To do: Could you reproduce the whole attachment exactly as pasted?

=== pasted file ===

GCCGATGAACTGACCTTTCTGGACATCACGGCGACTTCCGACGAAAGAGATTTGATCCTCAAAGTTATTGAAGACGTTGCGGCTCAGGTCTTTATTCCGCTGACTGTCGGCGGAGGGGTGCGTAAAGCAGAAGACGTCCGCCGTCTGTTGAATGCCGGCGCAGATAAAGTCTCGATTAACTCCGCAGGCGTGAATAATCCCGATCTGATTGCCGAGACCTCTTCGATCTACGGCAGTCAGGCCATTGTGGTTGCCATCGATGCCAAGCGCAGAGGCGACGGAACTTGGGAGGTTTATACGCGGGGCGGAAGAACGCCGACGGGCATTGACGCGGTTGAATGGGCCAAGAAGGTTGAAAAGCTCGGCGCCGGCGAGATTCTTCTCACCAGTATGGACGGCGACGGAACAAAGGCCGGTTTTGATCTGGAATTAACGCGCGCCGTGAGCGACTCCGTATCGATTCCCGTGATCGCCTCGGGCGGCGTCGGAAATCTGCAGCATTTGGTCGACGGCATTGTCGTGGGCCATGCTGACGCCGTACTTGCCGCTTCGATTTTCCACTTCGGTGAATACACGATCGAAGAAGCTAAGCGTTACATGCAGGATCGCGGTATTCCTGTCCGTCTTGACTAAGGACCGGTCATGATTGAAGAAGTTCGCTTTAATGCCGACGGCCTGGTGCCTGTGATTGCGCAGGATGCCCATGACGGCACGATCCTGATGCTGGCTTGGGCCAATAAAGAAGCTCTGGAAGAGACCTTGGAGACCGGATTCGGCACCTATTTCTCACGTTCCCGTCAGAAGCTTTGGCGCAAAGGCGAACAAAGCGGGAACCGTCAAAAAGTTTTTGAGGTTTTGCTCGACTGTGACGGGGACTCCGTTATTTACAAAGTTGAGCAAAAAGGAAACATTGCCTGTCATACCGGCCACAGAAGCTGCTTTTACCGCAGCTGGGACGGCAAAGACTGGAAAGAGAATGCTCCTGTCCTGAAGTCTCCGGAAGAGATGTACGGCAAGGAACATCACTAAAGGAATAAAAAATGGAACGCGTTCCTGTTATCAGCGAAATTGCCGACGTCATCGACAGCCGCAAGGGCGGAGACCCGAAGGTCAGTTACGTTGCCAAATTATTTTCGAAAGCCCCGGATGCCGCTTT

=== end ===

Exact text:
GCCGATGAACTGACCTTTCTGGACATCACGGCGACTTCCGACGAAAGAGATTTGATCCTCAAAGTTATTGAAGACGTTGCGGCTCAGGTCTTTATTCCGCTGACTGTCGGCGGAGGGGTGCGTAAAGCAGAAGACGTCCGCCGTCTGTTGAATGCCGGCGCAGATAAAGTCTCGATTAACTCCGCAGGCGTGAATAATCCCGATCTGATTGCCGAGACCTCTTCGATCTACGGCAGTCAGGCCATTGTGGTTGCCATCGATGCCAAGCGCAGAGGCGACGGAACTTGGGAGGTTTATACGCGGGGCGGAAGAACGCCGACGGGCATTGACGCGGTTGAATGGGCCAAGAAGGTTGAAAAGCTCGGCGCCGGCGAGATTCTTCTCACCAGTATGGACGGCGACGGAACAAAGGCCGGTTTTGATCTGGAATTAACGCGCGCCGTGAGCGACTCCGTATCGATTCCCGTGATCGCCTCGGGCGGCGTCGGAAATCTGCAGCATTTGGTCGACGGCATTGTCGTGGGCCATGCTGACGCCGTACTTGCCGCTTCGATTTTCCACTTCGGTGAATACACGATCGAAGAAGCTAAGCGTTACATGCAGGATCGCGGTATTCCTGTCCGTCTTGACTAAGGACCGGTCATGATTGAAGAAGTTCGCTTTAATGCCGACGGCCTGGTGCCTGTGATTGCGCAGGATGCCCATGACGGCACGATCCTGATGCTGGCTTGGGCCAATAAAGAAGCTCTGGAAGAGACCTTGGAGACCGGATTCGGCACCTATTTCTCACGTTCCCGTCAGAAGCTTTGGCGCAAAGGCGAACAAAGCGGGAACCGTCAAAAAGTTTTTGAGGTTTTGCTCGACTGTGACGGGGACTCCGTTATTTACAAAGTTGAGCAAAAAGGAAACATTGCCTGTCATACCGGCCACAGAAGCTGCTTTTACCGCAGCTGGGACGGCAAAGACTGGAAAGAGAATGCTCCTGTCCTGAAGTCTCCGGAAGAGATGTACGGCAAGGAACATCACTAAAGGAATAAAAAATGGAACGCGTTCCTGTTATCAGCGAAATTGCCGACGTCATCGACAGCCGCAAGGGCGGAGACCCGAAGGTCAGTTACGTTGCCAAATTATTTTCGAAAGCCCCGGATGCCGCTTT